Should You Pay a Relative to Take Care of Your Parents?

Growing numbers of families are compensating relatives who serve as caregivers. According to a report by the National Alliance for Caregiving and AARP, 43.5 million Americans looked after a friend or relative age 50 or older in 2009, 28% more than in 2004. In a survey conducted for Home Instead Senior Care, a home-care franchiser, nearly 7% of respondents said they receive compensation for providing care to a relative.

Feeding this trend is the high unemployment rate, the costs of nursing-home care, and the 2006 changes in Medicaid law that affects asset protection strategies.

Some 37% of caregivers surveyed by the NAC in 2007 said they had quit a job or reduced their hours to accommodate their responsibilities.

There are several ways to compensate a family caregiver, an hourly wage, a lump-sum payment, or a larger inheritance. Consequently, each option is dependent the on  caregiver's desire for income now versus later, estate-planning goals,  tax consequences, and Medicaid law. Also, we urge our clients to disclose these caregiving arrangements to the whole family to avoid family conflicts or litigation.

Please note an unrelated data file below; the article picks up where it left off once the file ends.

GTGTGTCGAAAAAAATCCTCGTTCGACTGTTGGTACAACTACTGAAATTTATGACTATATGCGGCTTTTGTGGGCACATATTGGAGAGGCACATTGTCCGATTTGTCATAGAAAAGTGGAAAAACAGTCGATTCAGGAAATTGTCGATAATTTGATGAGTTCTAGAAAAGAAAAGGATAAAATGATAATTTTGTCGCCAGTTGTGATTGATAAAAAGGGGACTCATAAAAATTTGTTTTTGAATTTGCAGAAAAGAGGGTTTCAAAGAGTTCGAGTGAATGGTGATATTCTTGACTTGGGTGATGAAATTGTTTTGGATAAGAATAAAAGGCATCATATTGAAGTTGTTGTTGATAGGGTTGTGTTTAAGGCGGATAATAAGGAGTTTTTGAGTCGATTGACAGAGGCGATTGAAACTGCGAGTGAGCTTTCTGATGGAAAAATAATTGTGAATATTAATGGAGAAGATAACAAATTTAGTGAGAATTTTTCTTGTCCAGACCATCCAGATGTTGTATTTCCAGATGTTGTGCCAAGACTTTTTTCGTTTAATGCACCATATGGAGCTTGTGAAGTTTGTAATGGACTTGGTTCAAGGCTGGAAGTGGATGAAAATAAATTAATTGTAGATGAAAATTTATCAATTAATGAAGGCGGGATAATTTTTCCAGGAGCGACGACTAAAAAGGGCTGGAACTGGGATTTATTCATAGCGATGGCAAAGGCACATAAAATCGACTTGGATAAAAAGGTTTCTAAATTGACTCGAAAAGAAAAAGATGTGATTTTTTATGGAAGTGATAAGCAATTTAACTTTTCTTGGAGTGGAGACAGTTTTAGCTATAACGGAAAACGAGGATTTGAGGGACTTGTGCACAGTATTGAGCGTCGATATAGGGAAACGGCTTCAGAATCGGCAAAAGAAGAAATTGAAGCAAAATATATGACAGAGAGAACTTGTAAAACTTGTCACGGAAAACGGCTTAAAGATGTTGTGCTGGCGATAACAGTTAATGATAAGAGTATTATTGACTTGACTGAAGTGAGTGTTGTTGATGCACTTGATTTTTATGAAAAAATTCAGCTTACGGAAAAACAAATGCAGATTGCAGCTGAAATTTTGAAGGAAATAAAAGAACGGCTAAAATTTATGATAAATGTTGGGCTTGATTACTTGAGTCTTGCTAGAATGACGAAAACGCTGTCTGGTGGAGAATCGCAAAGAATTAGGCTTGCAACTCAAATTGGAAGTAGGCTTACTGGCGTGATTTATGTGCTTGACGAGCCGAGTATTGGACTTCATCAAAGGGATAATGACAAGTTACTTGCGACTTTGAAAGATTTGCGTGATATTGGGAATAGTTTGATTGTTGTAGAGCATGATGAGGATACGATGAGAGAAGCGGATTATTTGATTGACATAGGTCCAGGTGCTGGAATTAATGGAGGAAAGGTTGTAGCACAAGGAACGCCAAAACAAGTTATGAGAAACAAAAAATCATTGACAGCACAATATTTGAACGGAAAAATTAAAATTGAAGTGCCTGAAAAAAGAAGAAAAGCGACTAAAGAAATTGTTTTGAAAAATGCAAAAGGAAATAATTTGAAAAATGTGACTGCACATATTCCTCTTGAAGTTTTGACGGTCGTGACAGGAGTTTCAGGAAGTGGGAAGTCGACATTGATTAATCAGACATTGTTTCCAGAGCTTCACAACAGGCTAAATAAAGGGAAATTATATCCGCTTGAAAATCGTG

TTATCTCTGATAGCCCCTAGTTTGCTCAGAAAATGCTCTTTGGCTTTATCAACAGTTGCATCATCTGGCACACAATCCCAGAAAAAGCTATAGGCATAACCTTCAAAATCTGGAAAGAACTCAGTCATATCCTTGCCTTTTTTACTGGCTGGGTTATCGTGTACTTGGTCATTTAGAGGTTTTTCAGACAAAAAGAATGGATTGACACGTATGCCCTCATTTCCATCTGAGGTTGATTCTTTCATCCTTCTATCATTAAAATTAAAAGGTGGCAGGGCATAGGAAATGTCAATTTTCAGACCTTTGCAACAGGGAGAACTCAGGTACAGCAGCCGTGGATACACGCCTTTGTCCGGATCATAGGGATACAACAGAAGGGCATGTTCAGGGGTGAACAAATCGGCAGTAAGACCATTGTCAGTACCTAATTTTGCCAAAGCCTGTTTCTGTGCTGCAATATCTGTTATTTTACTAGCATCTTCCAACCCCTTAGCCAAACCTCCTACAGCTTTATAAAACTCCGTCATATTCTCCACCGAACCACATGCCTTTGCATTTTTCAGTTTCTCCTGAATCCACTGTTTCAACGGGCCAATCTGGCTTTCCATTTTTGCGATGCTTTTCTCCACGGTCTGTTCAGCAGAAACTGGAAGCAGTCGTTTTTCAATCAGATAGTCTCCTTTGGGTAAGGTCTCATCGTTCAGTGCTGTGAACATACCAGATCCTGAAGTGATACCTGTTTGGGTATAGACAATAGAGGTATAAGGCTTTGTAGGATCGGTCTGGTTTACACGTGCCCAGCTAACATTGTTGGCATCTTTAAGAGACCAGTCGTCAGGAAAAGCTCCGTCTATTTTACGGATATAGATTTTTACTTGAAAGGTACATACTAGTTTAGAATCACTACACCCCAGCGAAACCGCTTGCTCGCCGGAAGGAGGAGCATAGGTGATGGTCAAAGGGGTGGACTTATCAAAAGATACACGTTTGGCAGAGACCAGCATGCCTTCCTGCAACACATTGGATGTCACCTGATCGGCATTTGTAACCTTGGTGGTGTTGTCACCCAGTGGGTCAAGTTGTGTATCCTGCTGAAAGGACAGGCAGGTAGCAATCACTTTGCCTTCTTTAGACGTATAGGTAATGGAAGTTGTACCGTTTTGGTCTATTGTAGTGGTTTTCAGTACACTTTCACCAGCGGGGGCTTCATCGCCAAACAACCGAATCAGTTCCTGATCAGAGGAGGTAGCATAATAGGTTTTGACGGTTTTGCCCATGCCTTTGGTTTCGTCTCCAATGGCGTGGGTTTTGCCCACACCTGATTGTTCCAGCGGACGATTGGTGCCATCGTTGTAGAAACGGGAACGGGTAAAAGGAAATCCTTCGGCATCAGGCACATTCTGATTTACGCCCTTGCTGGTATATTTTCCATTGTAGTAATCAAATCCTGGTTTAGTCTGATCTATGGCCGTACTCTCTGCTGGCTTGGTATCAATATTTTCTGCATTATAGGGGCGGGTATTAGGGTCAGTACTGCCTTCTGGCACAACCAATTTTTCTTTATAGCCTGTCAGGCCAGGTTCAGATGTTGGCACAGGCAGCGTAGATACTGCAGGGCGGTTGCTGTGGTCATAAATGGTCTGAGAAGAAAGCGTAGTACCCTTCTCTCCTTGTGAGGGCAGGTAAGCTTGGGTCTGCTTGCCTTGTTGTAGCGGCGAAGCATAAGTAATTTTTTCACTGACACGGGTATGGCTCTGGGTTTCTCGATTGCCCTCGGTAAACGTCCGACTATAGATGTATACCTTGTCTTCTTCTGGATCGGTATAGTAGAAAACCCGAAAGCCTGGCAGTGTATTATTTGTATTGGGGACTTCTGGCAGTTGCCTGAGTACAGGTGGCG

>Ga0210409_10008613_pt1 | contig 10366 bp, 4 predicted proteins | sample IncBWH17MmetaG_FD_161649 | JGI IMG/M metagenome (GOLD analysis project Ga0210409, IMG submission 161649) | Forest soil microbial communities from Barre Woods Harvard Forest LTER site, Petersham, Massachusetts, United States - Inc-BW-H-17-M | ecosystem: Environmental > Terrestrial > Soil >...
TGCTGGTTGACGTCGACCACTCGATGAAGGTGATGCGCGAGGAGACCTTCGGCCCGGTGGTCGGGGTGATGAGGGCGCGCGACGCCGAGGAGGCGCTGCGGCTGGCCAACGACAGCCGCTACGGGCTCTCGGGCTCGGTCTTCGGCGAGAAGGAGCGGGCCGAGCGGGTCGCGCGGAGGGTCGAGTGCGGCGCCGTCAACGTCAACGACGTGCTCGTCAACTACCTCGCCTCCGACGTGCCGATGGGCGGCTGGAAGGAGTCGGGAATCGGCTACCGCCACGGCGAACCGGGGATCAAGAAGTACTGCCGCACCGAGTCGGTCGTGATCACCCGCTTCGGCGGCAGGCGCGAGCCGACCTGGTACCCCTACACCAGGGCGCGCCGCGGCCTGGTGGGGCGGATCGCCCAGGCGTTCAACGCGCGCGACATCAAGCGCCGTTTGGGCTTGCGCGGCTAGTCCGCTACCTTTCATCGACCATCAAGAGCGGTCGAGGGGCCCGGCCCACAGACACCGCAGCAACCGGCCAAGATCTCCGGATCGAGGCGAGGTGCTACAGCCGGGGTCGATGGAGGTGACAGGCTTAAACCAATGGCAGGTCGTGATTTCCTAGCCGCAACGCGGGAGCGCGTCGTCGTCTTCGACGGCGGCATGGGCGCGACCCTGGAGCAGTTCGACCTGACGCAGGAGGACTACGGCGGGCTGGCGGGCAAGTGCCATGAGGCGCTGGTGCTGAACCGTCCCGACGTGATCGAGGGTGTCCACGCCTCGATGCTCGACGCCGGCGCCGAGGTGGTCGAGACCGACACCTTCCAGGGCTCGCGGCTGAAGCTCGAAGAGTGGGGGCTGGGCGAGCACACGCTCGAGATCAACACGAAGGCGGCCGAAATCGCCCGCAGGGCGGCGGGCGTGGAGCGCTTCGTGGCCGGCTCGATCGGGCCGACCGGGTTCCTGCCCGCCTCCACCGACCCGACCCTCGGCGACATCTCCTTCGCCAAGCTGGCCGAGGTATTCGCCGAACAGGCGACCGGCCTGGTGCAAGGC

Under federal law, when annual compensation exceeds $1,700, an employer and employee each owe federal payroll taxes of 6.2% for Social Security and 1.45% for Medicare. The employer must generally also pay 6.2% on the first $7,000 in wages in federal and state unemployment tax (For more information, see IRS Publication 926, "Household Employer's Tax Guide.")

If your loved one may eventually rely on Medicaid to pay the nursing home, it is important to draft a written "personal care contract"—that documents the caregiver's responsibilities and hours and sets a rate of pay in line with that of local service providers.

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